BOTOX® Cosmetic dosing units are not the same as, or comparable to, any other botulinum toxin product.

There has not been a confirmed serious case of spread of toxin effect when BOTOX® Cosmetic has been used at the recommended dose to treat frown lines, crow’s feet lines, and/or forehead lines.

BOTOX® Cosmetic may cause loss of strength or general muscle weakness, vision problems, or dizziness within hours to weeks of taking BOTOX® Cosmetic. If this happens, do not drive a car, operate machinery, or do other dangerous activities.

Serious and/or immediate allergic reactions have been reported. They include: itching, rash, red itchy welts, wheezing, asthma symptoms, or dizziness or feeling faint. Get medical help right away if you are wheezing or have asthma symptoms, or if you become dizzy or faint.

Do not receive BOTOX® Cosmetic if you: are allergic to any of the ingredients in BOTOX® Cosmetic (see Medication Guide for ingredients); had an allergic reaction to any other botulinum toxin product such as Myobloc® (rimabotulinumtoxinB), Dysport® (abobotulinumtoxinA), or Xeomin® (incobotulinumtoxinA); have a skin infection at the planned injection site.

Tell your doctor about all your muscle or nerve conditions, such as ALS or Lou Gehrig’s disease, myasthenia gravis, or Lambert-Eaton syndrome, as you may be at increased risk of serious side effects including difficulty swallowing and difficulty breathing from typical doses of BOTOX® Cosmetic.

Tell your doctor about all your medical conditions, including: plans to have surgery; had surgery on your face; have trouble raising your eyebrows; drooping eyelids; any other abnormal facial change; are pregnant or plan to become pregnant (it is not known if BOTOX® Cosmetic can harm your unborn baby); are breast-feeding or plan to (it is not known if BOTOX® Cosmetic passes into breast milk).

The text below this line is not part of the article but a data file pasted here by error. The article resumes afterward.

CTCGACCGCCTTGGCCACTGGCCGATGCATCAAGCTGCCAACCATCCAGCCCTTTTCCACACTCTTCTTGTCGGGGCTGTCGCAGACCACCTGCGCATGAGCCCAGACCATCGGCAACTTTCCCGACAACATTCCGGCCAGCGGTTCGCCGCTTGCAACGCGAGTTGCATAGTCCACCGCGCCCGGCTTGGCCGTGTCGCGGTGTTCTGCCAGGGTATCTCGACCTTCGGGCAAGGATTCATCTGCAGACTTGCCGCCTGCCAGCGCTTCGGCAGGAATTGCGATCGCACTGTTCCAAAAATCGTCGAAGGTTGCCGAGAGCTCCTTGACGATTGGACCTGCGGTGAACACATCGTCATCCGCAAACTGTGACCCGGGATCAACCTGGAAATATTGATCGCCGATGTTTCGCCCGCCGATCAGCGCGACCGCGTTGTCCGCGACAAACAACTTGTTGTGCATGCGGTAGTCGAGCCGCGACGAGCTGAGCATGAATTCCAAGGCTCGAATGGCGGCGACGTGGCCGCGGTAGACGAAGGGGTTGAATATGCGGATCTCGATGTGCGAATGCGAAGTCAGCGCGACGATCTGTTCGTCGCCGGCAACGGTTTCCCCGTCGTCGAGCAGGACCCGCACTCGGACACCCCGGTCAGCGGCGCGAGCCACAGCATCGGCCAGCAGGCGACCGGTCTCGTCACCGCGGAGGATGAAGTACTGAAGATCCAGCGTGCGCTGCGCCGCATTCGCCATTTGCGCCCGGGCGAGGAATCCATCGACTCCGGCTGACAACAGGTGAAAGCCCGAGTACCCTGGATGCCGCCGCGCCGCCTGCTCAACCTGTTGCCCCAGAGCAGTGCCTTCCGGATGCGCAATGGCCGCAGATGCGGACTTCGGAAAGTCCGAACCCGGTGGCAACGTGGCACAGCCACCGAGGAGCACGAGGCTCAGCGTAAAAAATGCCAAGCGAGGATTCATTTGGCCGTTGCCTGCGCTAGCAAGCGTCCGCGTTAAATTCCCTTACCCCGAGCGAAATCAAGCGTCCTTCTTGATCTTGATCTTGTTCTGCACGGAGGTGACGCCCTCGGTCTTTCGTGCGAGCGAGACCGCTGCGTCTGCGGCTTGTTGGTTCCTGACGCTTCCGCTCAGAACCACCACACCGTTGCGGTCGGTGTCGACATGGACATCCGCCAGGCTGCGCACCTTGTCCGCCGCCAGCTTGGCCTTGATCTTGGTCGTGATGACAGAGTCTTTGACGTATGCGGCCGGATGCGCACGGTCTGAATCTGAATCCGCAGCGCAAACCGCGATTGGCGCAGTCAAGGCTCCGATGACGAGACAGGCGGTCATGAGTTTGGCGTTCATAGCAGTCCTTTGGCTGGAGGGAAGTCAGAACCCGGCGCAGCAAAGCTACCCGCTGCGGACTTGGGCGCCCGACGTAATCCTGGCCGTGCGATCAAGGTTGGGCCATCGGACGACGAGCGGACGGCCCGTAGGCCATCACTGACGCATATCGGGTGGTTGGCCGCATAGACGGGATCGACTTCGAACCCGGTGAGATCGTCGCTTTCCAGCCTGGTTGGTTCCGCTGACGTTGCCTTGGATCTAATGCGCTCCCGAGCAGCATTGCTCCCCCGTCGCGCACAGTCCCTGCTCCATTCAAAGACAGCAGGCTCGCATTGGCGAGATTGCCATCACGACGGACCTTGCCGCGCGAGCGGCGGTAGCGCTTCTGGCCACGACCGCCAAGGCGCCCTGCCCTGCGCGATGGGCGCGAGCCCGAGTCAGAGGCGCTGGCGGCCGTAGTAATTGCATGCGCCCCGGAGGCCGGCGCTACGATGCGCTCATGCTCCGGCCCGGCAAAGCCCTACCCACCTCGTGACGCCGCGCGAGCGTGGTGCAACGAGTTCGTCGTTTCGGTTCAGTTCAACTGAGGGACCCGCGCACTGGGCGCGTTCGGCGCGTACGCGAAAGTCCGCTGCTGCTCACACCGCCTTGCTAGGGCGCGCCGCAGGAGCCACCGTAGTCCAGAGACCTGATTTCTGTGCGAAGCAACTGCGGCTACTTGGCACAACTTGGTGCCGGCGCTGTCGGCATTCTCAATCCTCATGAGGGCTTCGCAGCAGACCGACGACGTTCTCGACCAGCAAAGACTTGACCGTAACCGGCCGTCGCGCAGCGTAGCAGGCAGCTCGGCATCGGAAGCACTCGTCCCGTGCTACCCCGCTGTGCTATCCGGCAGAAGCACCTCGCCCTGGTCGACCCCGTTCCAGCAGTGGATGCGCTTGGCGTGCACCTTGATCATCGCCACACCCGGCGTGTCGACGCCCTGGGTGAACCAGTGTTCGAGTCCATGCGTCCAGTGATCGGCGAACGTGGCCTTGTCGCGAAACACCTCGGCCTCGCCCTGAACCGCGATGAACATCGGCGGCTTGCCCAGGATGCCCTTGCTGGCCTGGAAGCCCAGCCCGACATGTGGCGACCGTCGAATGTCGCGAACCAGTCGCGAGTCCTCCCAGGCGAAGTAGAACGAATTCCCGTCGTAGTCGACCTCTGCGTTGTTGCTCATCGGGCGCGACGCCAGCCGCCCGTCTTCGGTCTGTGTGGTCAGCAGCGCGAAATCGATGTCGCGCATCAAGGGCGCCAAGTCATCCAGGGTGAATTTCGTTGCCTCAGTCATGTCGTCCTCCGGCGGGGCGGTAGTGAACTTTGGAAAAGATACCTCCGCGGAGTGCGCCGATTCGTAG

Tell your doctor about all the medicines you take, including prescription and over-the-counter medicines, vitamins, and herbal supplements. Using BOTOX® Cosmetic with certain other medicines may cause serious side effects. Do not start any new medicines until you have told your doctor that you have received BOTOX® Cosmetic in the past.

Tell your doctor if you have received any other botulinum toxin product in the last 4 months; have received injections of botulinum toxin such as Myobloc®, Dysport®, or Xeomin® in the past (tell your doctor exactly which product you received); have recently received an antibiotic by injection; take muscle relaxants; take an allergy or cold medicine; take a sleep medicine; take aspirin-like products or blood thinners.

Other side effects of BOTOX® Cosmetic include: dry mouth; discomfort or pain at the injection site; tiredness; headache; neck pain; and eye problems: double vision, blurred vision, decreased eyesight, drooping eyelids and eyebrows, swelling of your eyelids and dry eyes.


BOTOX® Cosmetic is a prescription medicine that is injected into muscles and used to temporarily improve the look of moderate to severe forehead lines, crow’s feet lines, and frown lines between the eyebrows in adults.

For more information refer to the Medication Guide or talk with your doctor.

To report a side effect, please call Allergan at 1-800-678-1605.

Please see BOTOX® Cosmetic full Product Information ( including Boxed Warning and Medication Guide.